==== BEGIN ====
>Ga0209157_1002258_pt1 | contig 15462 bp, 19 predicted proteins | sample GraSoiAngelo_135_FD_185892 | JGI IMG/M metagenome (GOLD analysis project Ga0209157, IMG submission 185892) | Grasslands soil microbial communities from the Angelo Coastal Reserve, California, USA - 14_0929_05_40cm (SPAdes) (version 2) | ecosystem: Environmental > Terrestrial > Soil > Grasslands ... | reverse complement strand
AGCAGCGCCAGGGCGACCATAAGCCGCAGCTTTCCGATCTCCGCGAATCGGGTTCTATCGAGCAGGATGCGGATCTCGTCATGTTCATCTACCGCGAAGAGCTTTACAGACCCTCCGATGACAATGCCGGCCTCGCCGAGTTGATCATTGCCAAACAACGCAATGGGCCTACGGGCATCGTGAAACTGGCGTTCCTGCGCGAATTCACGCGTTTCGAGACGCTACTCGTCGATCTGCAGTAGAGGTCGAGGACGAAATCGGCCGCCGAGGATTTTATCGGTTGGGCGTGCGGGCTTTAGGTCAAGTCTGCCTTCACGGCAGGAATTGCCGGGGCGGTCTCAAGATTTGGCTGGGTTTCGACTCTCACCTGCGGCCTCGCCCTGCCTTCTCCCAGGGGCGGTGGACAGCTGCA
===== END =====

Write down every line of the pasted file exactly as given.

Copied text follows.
>Ga0209157_1002258_pt1 | contig 15462 bp, 19 predicted proteins | sample GraSoiAngelo_135_FD_185892 | JGI IMG/M metagenome (GOLD analysis project Ga0209157, IMG submission 185892) | Grasslands soil microbial communities from the Angelo Coastal Reserve, California, USA - 14_0929_05_40cm (SPAdes) (version 2) | ecosystem: Environmental > Terrestrial > Soil > Grasslands ... | reverse complement strand
AGCAGCGCCAGGGCGACCATAAGCCGCAGCTTTCCGATCTCCGCGAATCGGGTTCTATCGAGCAGGATGCGGATCTCGTCATGTTCATCTACCGCGAAGAGCTTTACAGACCCTCCGATGACAATGCCGGCCTCGCCGAGTTGATCATTGCCAAACAACGCAATGGGCCTACGGGCATCGTGAAACTGGCGTTCCTGCGCGAATTCACGCGTTTCGAGACGCTACTCGTCGATCTGCAGTAGAGGTCGAGGACGAAATCGGCCGCCGAGGATTTTATCGGTTGGGCGTGCGGGCTTTAGGTCAAGTCTGCCTTCACGGCAGGAATTGCCGGGGCGGTCTCAAGATTTGGCTGGGTTTCGACTCTCACCTGCGGCCTCGCCCTGCCTTCTCCCAGGGGCGGTGGACAGCTGCA